App note: USB to GPIO bridging with Microchip USB 2.0 Hubs

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App note on Microchip’s USB 2.0 Hubs on its GPIO capabilities. PDF link here

The USB to GPIO bridging feature of Microchip’s USB 2.0 hubs provides system designers expanded system control and potential BOM reduction. General Purpose Input/Outputs (GPIOs) may be used for any general 3.3V level digital control and input functions. This feature is available on Microchip hubs which contain the internal Hub Feature Controller. These hubs include the USB2532, USB2533, USB2534, USB3613, USB3813, USB4604, USB4624. Commands may be sent from the USB Host to the internal Hub Feature Controller device in the Microchip hub to perform the following functions: Set the direction of the GPIO (input or output), Enable a pull-up resistor, Enable a pull-down resistor, Read the state & Set the state

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7 Comments

  1. Uh, these will be hard for us hobbyists to exploit. The tech is from one of Microchips acquisitions (SMSC?), but mostly QFN packages. Only place stocking them is Microchip Direct. The data sheets were interesting to read but I don’t really see any hobbyist using this kind of device.

    1. Well, i would wager that someone who works on projects complex enough to require a dedicated USB hub IC integrated on the projects PCB would not really have a problem with using QFN packages…

      1. Yes it would not be a problem for SMD assembly.
        Their USB#### series seems to be a lot of hub ICs, must be a real healthy market.

      2. Don’t forget we are talking about USB 2.0 devices here. 480mbit/s, or a minimum of 480 MHz (PRF being 240 MHz). That is far beyond typical hobbyist PCB design skills ;)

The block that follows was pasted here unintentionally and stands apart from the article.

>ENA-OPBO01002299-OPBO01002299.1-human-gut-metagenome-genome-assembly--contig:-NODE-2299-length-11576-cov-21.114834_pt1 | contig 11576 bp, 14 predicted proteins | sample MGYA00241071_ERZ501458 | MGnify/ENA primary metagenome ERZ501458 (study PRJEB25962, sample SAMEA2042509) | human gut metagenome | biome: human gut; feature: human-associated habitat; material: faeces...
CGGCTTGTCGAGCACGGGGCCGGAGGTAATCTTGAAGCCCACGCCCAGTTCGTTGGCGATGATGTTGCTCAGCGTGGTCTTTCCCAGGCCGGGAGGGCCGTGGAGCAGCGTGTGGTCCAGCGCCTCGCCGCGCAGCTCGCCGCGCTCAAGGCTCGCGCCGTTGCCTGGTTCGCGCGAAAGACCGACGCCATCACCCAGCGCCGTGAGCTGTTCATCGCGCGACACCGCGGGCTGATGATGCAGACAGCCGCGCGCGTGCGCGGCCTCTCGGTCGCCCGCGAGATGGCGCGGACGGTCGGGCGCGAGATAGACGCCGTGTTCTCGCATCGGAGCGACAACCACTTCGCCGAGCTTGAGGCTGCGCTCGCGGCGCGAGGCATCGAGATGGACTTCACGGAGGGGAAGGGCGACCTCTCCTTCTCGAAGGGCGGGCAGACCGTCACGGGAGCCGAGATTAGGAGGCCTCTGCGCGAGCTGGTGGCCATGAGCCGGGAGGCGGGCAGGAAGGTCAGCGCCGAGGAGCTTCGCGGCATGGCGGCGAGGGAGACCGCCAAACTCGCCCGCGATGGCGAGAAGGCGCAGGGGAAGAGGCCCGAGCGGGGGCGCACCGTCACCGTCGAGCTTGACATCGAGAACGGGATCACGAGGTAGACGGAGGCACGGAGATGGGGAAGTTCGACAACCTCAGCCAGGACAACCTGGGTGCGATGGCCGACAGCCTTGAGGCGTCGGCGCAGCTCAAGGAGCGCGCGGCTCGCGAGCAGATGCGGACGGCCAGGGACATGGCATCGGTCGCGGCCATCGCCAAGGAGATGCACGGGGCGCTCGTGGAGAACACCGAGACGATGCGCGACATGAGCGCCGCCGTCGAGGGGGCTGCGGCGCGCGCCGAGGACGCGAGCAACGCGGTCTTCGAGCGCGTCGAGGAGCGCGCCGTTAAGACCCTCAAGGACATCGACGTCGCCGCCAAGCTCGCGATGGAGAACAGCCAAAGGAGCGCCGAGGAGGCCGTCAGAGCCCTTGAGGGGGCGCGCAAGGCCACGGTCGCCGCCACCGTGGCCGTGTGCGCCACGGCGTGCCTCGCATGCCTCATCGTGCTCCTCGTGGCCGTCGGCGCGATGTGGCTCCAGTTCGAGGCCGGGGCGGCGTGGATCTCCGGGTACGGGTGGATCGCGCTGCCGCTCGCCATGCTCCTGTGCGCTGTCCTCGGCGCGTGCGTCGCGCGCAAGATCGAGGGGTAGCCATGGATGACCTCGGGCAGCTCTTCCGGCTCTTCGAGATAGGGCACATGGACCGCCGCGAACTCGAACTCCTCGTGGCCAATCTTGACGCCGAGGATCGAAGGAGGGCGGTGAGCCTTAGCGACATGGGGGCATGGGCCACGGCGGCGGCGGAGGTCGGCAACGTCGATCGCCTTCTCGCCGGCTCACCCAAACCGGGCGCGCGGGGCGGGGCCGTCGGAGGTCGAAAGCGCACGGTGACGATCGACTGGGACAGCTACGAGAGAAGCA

3. Not that far I think, should be able to fab something somewhere on FR4.
        I looked at 4 dead thumb drives, D+ and D- are paired, routed not in a straight line, usually there is a GND plane, some MCUs are up to 0.5in from the USB plug and in 2 cases they switch sides through vias. Nothing else seems to be hanging from D+ and D-.
        I’ve also been looking at the PIC32 ref manual on their USB 2.0 OTG. It looks highly tempting…

    2. If there is a place for parts like this in the “hobbyist” market, then someone will sell relatively cheap break-out-boards pre-populated to aid in experimentation and small-scale deployment, As hobbyists and experimenters, we have to accept that as consumer devices in-particular become smaller and/or more powerful, these types of parts that are tiny and impossible to use without pre-assembled break-out boards will be the norm. That’s a good thing as the likes of Sparkfun, Adafruit (on-and-on) are doing a pretty good job at this.

      I just wish the actual part manufacturers would WAKE UP and stop pricing their development/demo breakout boards at Astronomical prices, We have the likes of TI doing cheap MSP4XX dev boards, but that’s a micro-controller. Try to get a tiny dev board from TI for some (e.g.) op-amp families and you are talking about $200 USD each. Outrageous! The Kings of “Unobtanium” like Maxim and Analog Devices are even worse.

      We are in a time of flux when it comes to this stuff of smaller and smaller physical parts. Perhaps some day, the parts will be so small, they are actually on-die – ALL of them. Then the parts will require sophisticated super-computers with proprietary simulation software to actually play with them.

      Sigh… I’m in a sort-of doom and gloom mood tonight. Sorry,,,

  2. As far as I understood it, this GPIO feature is designed to be controlled from the host. What I’m looking for is a usb hub that has a true “activity” led per port. So I don’t want the activity led blink on a poll without data transfer, but just when real data is transmitted or received.

    Does anybody know of a hub ic that can be configured to do this?

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